Hug A G.I. Day
March 4th is recognized by many as Hug A G.I. Day. The backstory of Hug A G.I. Day might fascinate you. This fun, one-day recognition of troops serving all over the world didn’t get its start with a Congressional charter, a House Resolution, or a Presidential proclamation.
This holiday was started by a private citizen and has since made national headlines and become a part of the informal national holiday calendar.
Hug a G.I. Day will be hugged out next on Thursday, March 4, 2021.
The Creator of the Holiday
The person responsible for making March 4th a special day to remember those in uniform comes courtesy of Adrienne Sioux Koopersmith, who CNN describes as the self-proclaimed “Premier Eventologist” for America.
One CNN report says Koopersmith has founded nearly two thousand holidays including Hug A G.I. Day and:
International Skeptics Day (October 13)
National Splurge Day (June 18)
Lost Penny Day (February 12)
Pay A Compliment Day (February 6)
National Pandemonium Day (July 14)
Ant Appreciation Month (August)
She began this journey more than three decades ago and founded Hug A G.I. Day in 1996. A popular joke that often surfaces on the holiday reminds us that this is the only day in the 12-month calendar that is a complete sentence and a direct order: “March FORTH!”
The Origins Of The Term “G.I.”
The abbreviation “G.I.” used to stand for “government issue”, “ground infantry”, and was later used as shorthand to refer to any male person serving in uniform.
There are those who may think only of Army troops when using the term, but the truth is that it’s evolved into more of a catchall phrase to describe anyone who serves. Other nations use the term “G.I.” too. In Britain, the phrase refers to a Gunnery Instructor.
During World War One, U.S. troops began using slang for incoming German artillery that included the term “G.I. cans.”
By the time the World War Two era was in full swing, the Selective Service system brought G.I. into widespread use. Some sources say the term replaced the less-than-flattering “doughboy” moniker used previously.
At least one source places some of the praise for bringing “G.I.” into more widespread acceptability with General Dwight D. Eisenhower, who is quoted saying that during World War Two, “the truly heroic figure of this war [is] G.I. Joe and his counterpart in the air, the navy, and the Merchant Marine…”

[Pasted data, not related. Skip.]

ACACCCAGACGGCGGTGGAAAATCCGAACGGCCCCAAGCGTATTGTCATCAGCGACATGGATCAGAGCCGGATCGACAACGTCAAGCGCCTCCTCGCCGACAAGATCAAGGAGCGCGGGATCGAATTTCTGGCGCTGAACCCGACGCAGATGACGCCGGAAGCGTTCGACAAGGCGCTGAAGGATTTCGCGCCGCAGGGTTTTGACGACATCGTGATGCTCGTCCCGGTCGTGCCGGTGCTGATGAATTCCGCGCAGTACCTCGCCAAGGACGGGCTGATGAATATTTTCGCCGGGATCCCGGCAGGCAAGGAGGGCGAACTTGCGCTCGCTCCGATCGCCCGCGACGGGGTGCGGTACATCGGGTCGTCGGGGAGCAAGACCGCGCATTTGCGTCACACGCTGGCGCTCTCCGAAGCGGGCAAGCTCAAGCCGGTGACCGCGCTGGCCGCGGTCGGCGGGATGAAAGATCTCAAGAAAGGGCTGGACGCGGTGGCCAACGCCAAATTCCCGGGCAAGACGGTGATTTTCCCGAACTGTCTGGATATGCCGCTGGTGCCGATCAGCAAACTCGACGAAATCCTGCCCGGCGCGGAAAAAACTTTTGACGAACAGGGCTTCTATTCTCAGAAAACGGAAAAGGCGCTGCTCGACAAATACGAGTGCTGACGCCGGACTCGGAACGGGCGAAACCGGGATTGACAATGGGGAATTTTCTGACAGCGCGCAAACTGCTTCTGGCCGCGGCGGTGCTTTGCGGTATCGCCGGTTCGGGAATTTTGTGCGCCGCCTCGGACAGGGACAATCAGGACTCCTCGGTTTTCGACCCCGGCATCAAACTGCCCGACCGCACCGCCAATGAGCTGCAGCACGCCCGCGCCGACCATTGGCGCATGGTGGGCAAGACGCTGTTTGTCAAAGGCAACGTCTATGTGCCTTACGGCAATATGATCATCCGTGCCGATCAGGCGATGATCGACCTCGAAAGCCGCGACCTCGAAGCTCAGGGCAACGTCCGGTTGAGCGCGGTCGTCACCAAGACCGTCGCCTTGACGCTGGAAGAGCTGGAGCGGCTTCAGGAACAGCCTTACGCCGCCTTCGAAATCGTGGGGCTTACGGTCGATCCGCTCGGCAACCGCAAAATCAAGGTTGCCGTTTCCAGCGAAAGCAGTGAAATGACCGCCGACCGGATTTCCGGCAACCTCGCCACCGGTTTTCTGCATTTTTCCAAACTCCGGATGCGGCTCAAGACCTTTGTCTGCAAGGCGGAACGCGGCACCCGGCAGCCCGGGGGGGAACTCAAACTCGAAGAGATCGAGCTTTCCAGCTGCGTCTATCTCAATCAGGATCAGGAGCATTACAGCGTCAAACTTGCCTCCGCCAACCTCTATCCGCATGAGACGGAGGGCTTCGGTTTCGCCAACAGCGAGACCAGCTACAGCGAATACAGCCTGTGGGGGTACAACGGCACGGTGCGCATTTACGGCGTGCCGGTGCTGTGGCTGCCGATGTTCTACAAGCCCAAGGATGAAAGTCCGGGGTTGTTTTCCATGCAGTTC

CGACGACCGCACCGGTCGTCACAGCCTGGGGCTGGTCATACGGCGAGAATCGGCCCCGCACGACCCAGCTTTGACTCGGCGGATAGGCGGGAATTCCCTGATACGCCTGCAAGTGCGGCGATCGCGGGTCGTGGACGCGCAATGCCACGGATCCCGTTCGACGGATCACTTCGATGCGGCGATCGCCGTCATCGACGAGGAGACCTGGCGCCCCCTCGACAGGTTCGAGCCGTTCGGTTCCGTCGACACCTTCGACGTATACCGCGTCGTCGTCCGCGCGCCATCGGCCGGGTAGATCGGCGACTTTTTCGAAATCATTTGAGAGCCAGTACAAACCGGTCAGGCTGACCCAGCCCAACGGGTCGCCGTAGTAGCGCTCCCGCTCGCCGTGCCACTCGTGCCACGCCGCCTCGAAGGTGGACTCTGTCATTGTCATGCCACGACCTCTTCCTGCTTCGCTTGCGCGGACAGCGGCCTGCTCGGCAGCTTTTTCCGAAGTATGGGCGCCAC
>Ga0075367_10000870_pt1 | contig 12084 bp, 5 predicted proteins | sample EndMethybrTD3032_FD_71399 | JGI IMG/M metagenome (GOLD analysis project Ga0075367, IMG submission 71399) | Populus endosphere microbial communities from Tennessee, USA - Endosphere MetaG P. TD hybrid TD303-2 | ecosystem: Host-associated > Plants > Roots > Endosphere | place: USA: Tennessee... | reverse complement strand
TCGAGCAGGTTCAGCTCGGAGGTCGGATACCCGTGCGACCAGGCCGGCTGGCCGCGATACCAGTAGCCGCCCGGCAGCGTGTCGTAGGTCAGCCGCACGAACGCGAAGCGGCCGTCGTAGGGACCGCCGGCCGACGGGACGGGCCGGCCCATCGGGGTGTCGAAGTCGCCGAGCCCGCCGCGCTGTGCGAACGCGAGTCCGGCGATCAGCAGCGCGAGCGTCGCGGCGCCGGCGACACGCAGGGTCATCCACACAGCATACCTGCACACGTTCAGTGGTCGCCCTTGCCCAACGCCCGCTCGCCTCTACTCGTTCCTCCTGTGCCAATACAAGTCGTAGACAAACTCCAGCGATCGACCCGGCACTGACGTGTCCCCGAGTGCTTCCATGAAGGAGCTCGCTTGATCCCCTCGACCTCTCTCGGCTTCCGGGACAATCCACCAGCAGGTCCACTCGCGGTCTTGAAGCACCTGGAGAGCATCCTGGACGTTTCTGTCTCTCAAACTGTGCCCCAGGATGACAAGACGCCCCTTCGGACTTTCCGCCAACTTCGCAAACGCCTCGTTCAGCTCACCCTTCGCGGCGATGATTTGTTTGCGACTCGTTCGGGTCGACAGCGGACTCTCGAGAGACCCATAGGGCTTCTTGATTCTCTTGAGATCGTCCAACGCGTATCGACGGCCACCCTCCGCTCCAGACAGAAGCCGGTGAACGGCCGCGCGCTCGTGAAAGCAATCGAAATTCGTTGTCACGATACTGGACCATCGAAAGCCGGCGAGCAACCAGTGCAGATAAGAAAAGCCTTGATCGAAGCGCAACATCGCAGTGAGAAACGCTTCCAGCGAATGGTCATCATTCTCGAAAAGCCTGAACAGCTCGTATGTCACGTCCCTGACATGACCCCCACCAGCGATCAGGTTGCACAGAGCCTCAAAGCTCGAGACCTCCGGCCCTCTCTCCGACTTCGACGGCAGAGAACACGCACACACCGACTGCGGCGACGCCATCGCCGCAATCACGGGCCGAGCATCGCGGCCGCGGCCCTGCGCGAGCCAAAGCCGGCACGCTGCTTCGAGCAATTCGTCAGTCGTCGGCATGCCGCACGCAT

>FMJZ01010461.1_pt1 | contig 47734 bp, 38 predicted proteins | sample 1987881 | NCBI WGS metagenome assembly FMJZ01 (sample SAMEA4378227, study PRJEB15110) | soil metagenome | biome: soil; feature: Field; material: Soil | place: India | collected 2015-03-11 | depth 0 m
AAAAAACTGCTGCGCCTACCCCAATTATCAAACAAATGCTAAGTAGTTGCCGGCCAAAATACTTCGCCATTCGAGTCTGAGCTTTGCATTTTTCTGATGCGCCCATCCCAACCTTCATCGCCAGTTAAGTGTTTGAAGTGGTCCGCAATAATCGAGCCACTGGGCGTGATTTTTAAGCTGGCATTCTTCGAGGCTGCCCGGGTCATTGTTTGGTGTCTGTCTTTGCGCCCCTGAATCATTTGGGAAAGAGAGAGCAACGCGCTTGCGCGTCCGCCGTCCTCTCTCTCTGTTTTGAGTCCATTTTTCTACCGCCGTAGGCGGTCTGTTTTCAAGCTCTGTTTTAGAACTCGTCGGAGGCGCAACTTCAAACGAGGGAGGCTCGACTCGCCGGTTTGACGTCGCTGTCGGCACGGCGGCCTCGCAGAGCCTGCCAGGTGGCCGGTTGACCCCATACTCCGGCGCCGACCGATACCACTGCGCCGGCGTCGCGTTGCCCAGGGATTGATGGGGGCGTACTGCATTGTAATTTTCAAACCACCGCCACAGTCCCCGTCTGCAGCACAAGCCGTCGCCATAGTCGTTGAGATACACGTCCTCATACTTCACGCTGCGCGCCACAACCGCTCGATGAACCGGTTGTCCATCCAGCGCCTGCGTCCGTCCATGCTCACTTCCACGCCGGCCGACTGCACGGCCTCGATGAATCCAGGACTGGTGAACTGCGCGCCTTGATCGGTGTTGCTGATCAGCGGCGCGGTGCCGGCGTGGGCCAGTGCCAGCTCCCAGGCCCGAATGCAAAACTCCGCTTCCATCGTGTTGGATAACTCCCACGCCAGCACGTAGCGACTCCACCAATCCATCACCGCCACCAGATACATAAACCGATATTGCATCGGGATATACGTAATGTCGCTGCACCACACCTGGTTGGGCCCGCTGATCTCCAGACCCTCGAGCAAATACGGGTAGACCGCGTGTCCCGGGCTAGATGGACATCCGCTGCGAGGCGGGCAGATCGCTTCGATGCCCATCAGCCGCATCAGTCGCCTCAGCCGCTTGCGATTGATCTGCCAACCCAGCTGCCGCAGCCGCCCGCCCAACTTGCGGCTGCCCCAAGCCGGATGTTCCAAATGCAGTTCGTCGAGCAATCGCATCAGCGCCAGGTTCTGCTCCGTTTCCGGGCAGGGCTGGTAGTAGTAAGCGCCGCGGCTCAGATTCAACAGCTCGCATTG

Fast-forward about 22 years and the release of the very first G.I. Joe action figure by Hasbro and you start to see how “G.I.” became a popular phrase and mental image of those who serve. In spite of that history, some feel the term is a bit of an anachronism in the 21st century, preferring service-specific references rather than the broader term, G.I.
No matter how the phrase became an unofficial part of military jargon, “G.I.” was written in law in the Montgomery G.I. Bill of 1944, what is officially known as The Servicemen’s Readjustment Act of 1944, which included the G.I. Bill.
Who Does Hug A G.I. Day Honor?
Like the definition of “G.I.” mentioned above, Hug A G.I. Day was created to honor all who serve. It doesn’t single out any branch of service, but encourages family, friends, and strangers to show their appreciation for those who serve.
On March 4th, approximately 1.4 million active-duty are honored. These troops and their families make regular sacrifices to serve.
Laying down your life for your country is honored for the ultimate sacrifice that it is, but there are many smaller sacrifices made every day around the world by U.S. officers and enlisted personnel who dedicate their lives to the service of the nation.
These men and women provide help and relief during natural disasters, they participate in rescues and humanitarian missions and fight a global war on terrorism.
How to Observe National Hug a G.I. Day
The most obvious way to observe March 4th is to give a service member a hug. It’s important to recognize that some veterans or currently serving military members may wish to give consent before having physical contact for a variety of reasons.
Those reasons may include back problems or spinal injuries, knee problems, chronic pain, PTSD, and any number of other issues.
Hug A G.I. on March 4th, but make sure it’s OK to do so! Some injuries aren’t obvious to a well-intentioned hugger but may be subject to additional problems through unexpected physical contact.
Handshakes, thanks, and virtual hugs or handshakes are just as acceptable on March 4th as they are on birthdays, anniversaries, and other celebrations. Some take to Facebook to say thank you. You can view posts about Hug A G.I. events by searching Facebook using the term and the date.
Not To Be Confused With National Hug Day
National Hug Day is a completely separate holiday and is not part of the national Hug A G.I. campaign. National Hug Day, also known as National Hugging Day, is observed on January 21st each year.
You won’t find military units pausing to observe such informal holidays, though you may find units or military organizations talking about such observations as a tie-in to other events, fundraisers, or promotions.
None of the “hugging holidays” listed here are observed in an official capacity by the federal government, but these lighthearted-but-important efforts are recognized as being important morale boosters among those who participate or are recognized for their military service.
National Hug Day is a holiday registered at the U.S. Copyright Office but is not considered a national public holiday with bank and post office closures. National Hug Day was not founded by the same person as Hug A G.I. Day; the person responsible for National Hug Day is Rev. Kevin Zaborney, who created the holiday in 1986.
In addition to National Hug Day, there is also something known as the Free Hugs Campaign. Neither of these programs is related to Hug A G.I. Day and none of the three programs are related to each other in any way.